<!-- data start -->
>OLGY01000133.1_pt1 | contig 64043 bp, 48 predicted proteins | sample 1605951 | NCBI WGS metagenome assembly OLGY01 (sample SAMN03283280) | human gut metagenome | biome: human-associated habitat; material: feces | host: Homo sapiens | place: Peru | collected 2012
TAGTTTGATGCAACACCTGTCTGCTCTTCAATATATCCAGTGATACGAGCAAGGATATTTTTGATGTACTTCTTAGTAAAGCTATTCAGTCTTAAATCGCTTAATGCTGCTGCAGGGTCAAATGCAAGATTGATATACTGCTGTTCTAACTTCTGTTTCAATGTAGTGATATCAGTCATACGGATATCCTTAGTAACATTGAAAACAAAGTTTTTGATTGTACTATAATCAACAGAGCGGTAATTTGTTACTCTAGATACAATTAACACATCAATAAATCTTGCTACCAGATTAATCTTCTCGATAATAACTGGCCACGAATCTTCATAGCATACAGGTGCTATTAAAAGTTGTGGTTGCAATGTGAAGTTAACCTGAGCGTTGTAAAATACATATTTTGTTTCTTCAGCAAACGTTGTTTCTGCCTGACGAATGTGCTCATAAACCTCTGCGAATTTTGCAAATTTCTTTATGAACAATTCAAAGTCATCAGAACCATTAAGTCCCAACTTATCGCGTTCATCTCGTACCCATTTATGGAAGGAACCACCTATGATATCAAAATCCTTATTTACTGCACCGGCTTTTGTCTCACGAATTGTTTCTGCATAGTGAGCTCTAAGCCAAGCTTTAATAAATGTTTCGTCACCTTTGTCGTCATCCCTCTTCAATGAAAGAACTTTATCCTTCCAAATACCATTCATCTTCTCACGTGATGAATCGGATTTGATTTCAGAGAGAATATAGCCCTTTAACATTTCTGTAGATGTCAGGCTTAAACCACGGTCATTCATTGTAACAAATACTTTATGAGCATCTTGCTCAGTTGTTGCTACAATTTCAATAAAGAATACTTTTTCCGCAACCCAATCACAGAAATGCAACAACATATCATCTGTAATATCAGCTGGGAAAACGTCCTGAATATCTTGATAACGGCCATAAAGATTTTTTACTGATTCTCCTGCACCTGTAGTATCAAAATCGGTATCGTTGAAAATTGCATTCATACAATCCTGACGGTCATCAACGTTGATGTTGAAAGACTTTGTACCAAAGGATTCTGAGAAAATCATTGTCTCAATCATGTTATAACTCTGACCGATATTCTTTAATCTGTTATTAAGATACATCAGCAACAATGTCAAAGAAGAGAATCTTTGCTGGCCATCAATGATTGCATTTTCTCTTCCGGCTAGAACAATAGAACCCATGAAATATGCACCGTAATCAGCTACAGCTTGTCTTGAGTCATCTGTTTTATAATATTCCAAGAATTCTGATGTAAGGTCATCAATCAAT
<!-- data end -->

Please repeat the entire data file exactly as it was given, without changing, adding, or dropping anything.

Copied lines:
>OLGY01000133.1_pt1 | contig 64043 bp, 48 predicted proteins | sample 1605951 | NCBI WGS metagenome assembly OLGY01 (sample SAMN03283280) | human gut metagenome | biome: human-associated habitat; material: feces | host: Homo sapiens | place: Peru | collected 2012
TAGTTTGATGCAACACCTGTCTGCTCTTCAATATATCCAGTGATACGAGCAAGGATATTTTTGATGTACTTCTTAGTAAAGCTATTCAGTCTTAAATCGCTTAATGCTGCTGCAGGGTCAAATGCAAGATTGATATACTGCTGTTCTAACTTCTGTTTCAATGTAGTGATATCAGTCATACGGATATCCTTAGTAACATTGAAAACAAAGTTTTTGATTGTACTATAATCAACAGAGCGGTAATTTGTTACTCTAGATACAATTAACACATCAATAAATCTTGCTACCAGATTAATCTTCTCGATAATAACTGGCCACGAATCTTCATAGCATACAGGTGCTATTAAAAGTTGTGGTTGCAATGTGAAGTTAACCTGAGCGTTGTAAAATACATATTTTGTTTCTTCAGCAAACGTTGTTTCTGCCTGACGAATGTGCTCATAAACCTCTGCGAATTTTGCAAATTTCTTTATGAACAATTCAAAGTCATCAGAACCATTAAGTCCCAACTTATCGCGTTCATCTCGTACCCATTTATGGAAGGAACCACCTATGATATCAAAATCCTTATTTACTGCACCGGCTTTTGTCTCACGAATTGTTTCTGCATAGTGAGCTCTAAGCCAAGCTTTAATAAATGTTTCGTCACCTTTGTCGTCATCCCTCTTCAATGAAAGAACTTTATCCTTCCAAATACCATTCATCTTCTCACGTGATGAATCGGATTTGATTTCAGAGAGAATATAGCCCTTTAACATTTCTGTAGATGTCAGGCTTAAACCACGGTCATTCATTGTAACAAATACTTTATGAGCATCTTGCTCAGTTGTTGCTACAATTTCAATAAAGAATACTTTTTCCGCAACCCAATCACAGAAATGCAACAACATATCATCTGTAATATCAGCTGGGAAAACGTCCTGAATATCTTGATAACGGCCATAAAGATTTTTTACTGATTCTCCTGCACCTGTAGTATCAAAATCGGTATCGTTGAAAATTGCATTCATACAATCCTGACGGTCATCAACGTTGATGTTGAAAGACTTTGTACCAAAGGATTCTGAGAAAATCATTGTCTCAATCATGTTATAACTCTGACCGATATTCTTTAATCTGTTATTAAGATACATCAGCAACAATGTCAAAGAAGAGAATCTTTGCTGGCCATCAATGATTGCATTTTCTCTTCCGGCTAGAACAATAGAACCCATGAAATATGCACCGTAATCAGCTACAGCTTGTCTTGAGTCATCTGTTTTATAATATTCCAAGAATTCTGATGTAAGGTCATCAATCAAT